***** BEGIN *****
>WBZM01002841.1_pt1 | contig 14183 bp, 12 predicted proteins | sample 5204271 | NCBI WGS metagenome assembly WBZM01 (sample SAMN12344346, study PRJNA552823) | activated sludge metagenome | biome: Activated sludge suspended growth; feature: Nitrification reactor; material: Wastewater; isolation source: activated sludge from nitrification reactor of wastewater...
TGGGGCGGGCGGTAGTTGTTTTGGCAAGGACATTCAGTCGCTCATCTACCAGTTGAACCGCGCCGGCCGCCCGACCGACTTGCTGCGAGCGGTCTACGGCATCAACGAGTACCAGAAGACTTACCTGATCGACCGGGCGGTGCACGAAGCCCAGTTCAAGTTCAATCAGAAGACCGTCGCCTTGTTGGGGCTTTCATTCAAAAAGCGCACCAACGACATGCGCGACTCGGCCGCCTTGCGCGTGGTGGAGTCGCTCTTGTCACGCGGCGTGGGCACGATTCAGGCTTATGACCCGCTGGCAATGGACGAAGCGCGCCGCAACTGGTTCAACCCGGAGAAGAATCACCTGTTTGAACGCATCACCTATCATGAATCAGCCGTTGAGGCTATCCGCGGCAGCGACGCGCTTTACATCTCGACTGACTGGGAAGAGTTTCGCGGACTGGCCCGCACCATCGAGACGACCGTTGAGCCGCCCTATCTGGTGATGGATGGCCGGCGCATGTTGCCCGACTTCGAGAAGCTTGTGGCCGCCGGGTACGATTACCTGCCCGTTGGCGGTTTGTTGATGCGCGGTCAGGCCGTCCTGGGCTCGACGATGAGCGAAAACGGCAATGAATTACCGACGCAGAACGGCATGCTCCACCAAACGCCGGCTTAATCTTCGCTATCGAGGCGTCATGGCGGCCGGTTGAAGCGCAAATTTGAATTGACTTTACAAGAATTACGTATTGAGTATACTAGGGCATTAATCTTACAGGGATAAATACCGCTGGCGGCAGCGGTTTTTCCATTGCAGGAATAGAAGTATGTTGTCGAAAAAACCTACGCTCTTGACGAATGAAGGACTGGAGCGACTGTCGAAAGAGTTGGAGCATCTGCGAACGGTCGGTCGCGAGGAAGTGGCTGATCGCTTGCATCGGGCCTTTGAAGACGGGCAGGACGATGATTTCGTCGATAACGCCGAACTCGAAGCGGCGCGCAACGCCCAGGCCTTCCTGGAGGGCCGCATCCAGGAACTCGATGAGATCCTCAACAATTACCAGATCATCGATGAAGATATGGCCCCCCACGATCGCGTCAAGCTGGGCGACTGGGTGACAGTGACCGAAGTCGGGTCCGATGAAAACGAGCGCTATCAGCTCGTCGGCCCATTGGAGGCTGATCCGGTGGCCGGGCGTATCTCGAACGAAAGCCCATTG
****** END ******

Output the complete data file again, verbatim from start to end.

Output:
>WBZM01002841.1_pt1 | contig 14183 bp, 12 predicted proteins | sample 5204271 | NCBI WGS metagenome assembly WBZM01 (sample SAMN12344346, study PRJNA552823) | activated sludge metagenome | biome: Activated sludge suspended growth; feature: Nitrification reactor; material: Wastewater; isolation source: activated sludge from nitrification reactor of wastewater...
TGGGGCGGGCGGTAGTTGTTTTGGCAAGGACATTCAGTCGCTCATCTACCAGTTGAACCGCGCCGGCCGCCCGACCGACTTGCTGCGAGCGGTCTACGGCATCAACGAGTACCAGAAGACTTACCTGATCGACCGGGCGGTGCACGAAGCCCAGTTCAAGTTCAATCAGAAGACCGTCGCCTTGTTGGGGCTTTCATTCAAAAAGCGCACCAACGACATGCGCGACTCGGCCGCCTTGCGCGTGGTGGAGTCGCTCTTGTCACGCGGCGTGGGCACGATTCAGGCTTATGACCCGCTGGCAATGGACGAAGCGCGCCGCAACTGGTTCAACCCGGAGAAGAATCACCTGTTTGAACGCATCACCTATCATGAATCAGCCGTTGAGGCTATCCGCGGCAGCGACGCGCTTTACATCTCGACTGACTGGGAAGAGTTTCGCGGACTGGCCCGCACCATCGAGACGACCGTTGAGCCGCCCTATCTGGTGATGGATGGCCGGCGCATGTTGCCCGACTTCGAGAAGCTTGTGGCCGCCGGGTACGATTACCTGCCCGTTGGCGGTTTGTTGATGCGCGGTCAGGCCGTCCTGGGCTCGACGATGAGCGAAAACGGCAATGAATTACCGACGCAGAACGGCATGCTCCACCAAACGCCGGCTTAATCTTCGCTATCGAGGCGTCATGGCGGCCGGTTGAAGCGCAAATTTGAATTGACTTTACAAGAATTACGTATTGAGTATACTAGGGCATTAATCTTACAGGGATAAATACCGCTGGCGGCAGCGGTTTTTCCATTGCAGGAATAGAAGTATGTTGTCGAAAAAACCTACGCTCTTGACGAATGAAGGACTGGAGCGACTGTCGAAAGAGTTGGAGCATCTGCGAACGGTCGGTCGCGAGGAAGTGGCTGATCGCTTGCATCGGGCCTTTGAAGACGGGCAGGACGATGATTTCGTCGATAACGCCGAACTCGAAGCGGCGCGCAACGCCCAGGCCTTCCTGGAGGGCCGCATCCAGGAACTCGATGAGATCCTCAACAATTACCAGATCATCGATGAAGATATGGCCCCCCACGATCGCGTCAAGCTGGGCGACTGGGTGACAGTGACCGAAGTCGGGTCCGATGAAAACGAGCGCTATCAGCTCGTCGGCCCATTGGAGGCTGATCCGGTGGCCGGGCGTATCTCGAACGAAAGCCCATTG